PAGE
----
Home gardening tips: How to plant, harvest and store lettuce
07/27/2021 / By Rose Lidell / Comments
Home gardening tips: How to plant, harvest and store lettuce

Leaf lettuce is perfect for refreshings salads, but did you that you don’t have to buy lettuce from the store? With a bit of time and effort, you can grow your own lettuce at home.

Lettuce is great for gardening beginners because it grows for many weeks in spring and fall when the weather is mild. You can tuck leaf lettuce between and under taller vegetables, and it grows well even in a container garden.

Tips for planting lettuce

Lettuce grows fastest in full sun, but it’s one of the few vegetables that can tolerate some shade. A spring crop will usually last longer if shaded from the afternoon sun as the season gets warmer.

If you live in the city, you can still grow lots of lettuce in a container.

When growing veggies for salads, mix lettuce with other taller plants, like tomatoes, in the spring.

Soil requirements

Lettuce needs fertile, well-drained, moist soil with a lot of rich, organic matter and a pH between 6.0 and 7.0. If you’re not sure about soil pH, test your garden soil with a purchased kit.

Another option is to get a soil test through your regional Cooperative Extension office. Fertilize and apply lime according to test recommendations.

If you don’t do a soil test, the soil may not be ideal for growing vegetables. You may need to add nitrogen-rich amendments like blood meal, cottonseed meal, or composted manure to the top few inches of your native soil.

Fertilizer and potting mix

If you’re growing lettuce in pots, you can give the roots their ideal growing environment by filling the containers with a premium quality potting mix. Leaf lettuce needs nitrogen to grow tender, new leaves quickly and you need to fertilize throughout the growing season.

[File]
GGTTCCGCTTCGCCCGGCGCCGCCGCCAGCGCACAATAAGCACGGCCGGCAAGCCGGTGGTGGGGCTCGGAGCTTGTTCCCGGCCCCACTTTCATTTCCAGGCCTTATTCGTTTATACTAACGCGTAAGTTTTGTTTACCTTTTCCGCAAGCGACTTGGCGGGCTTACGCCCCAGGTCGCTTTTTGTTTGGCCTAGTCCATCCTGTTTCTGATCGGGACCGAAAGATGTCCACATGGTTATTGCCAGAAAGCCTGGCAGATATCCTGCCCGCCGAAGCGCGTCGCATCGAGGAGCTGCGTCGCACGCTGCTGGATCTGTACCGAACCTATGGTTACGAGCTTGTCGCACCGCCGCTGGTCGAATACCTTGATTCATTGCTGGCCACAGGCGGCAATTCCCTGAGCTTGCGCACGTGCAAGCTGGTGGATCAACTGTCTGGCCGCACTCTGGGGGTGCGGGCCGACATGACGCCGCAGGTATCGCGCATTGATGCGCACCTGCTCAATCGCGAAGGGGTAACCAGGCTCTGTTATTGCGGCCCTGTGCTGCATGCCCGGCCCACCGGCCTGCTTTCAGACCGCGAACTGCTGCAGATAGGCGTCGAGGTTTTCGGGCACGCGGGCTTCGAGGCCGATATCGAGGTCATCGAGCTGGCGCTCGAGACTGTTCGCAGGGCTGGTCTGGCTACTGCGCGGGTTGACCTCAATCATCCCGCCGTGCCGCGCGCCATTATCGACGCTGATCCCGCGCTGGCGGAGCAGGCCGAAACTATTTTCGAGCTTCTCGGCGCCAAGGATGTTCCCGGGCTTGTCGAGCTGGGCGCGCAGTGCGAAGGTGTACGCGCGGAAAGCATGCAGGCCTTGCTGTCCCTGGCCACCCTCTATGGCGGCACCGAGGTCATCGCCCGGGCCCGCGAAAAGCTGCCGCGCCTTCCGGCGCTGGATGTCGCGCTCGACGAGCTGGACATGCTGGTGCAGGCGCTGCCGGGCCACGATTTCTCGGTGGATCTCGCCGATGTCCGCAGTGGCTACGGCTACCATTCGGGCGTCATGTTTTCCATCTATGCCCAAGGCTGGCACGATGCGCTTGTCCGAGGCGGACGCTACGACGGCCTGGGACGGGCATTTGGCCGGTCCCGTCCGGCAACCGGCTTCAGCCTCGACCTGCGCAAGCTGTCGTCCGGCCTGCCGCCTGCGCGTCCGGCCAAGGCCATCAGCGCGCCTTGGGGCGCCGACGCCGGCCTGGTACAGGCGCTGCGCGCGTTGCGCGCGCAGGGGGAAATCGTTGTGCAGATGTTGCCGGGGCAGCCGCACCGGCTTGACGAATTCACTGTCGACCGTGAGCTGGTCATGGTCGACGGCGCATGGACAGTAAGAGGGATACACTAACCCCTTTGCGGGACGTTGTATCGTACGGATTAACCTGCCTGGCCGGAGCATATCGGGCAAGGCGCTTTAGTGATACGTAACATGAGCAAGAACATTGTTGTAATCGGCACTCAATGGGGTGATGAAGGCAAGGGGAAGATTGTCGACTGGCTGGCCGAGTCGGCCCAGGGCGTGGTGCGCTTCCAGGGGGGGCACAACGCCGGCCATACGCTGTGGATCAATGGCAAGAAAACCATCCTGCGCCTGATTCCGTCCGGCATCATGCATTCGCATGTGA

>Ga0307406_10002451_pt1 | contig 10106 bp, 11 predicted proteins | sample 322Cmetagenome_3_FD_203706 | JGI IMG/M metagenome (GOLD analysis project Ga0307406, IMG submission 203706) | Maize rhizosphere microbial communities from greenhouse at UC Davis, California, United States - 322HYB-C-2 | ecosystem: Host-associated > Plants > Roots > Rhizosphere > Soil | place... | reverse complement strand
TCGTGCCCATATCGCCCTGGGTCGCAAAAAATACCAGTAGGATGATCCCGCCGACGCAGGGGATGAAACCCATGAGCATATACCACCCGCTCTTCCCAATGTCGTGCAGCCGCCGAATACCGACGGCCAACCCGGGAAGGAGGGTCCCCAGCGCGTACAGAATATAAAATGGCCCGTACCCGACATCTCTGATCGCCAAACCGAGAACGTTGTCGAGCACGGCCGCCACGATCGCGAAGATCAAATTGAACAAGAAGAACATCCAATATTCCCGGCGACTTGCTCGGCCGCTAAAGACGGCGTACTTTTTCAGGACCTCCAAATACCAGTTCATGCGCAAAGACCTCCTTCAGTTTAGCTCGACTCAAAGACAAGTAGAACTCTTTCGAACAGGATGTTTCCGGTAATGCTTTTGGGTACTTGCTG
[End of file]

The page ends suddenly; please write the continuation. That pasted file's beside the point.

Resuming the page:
Spacing lettuce 

You can space lettuce closer together or further apart depending on how large you want the plants to grow since lettuce plants adapt to their spacing. For larger plants, space at the maximum distance as indicated on the seed packet instructions.

There are no definite rules for spacing, but some varieties grow well with spacing that’s between six to 18 inches depending on the type, so check the seed packet.

Generally, lettuce should be spaced far enough apart so it can grow to full size. If you want to harvest leaves continuously before they reach their full size you can also plant lettuce much closer together.

Don’t stress over spacing too much because plants adapt to their spacing.

Planting lettuce in spring and fall

During spring, you need to start setting out lettuce plants at least one month before the last frost.

Lettuce grows best within 45 to about 80 F. Remember that hot weather makes lettuce bitter while extreme cold freezes it. Well-rooted Bibb types like Buttercrunch can tolerate frost to a certain extent.

When planting lettuce during fall, start at least four to eight weeks before the first frost. If you are using a cold frame or row cover, you can grow lettuce through the winter.

To grow lettuce with tender, succulent leaves, water regularly during dry weather.

Use mulch to keep the soil cool and moist. Mulch will also help keep your crops weed-free.

Protecting your crops from pests

Lettuce is easy to grow, but you must stay vigilant to protect it from common pests like aphids, caterpillars, slugs and snails.


Aphids are the most common lettuce pests and they target tender leaves. Check for aphids that may hide on the undersides and down in the crown of the plants.

Aphids are bad for leaf lettuce because of four reasons: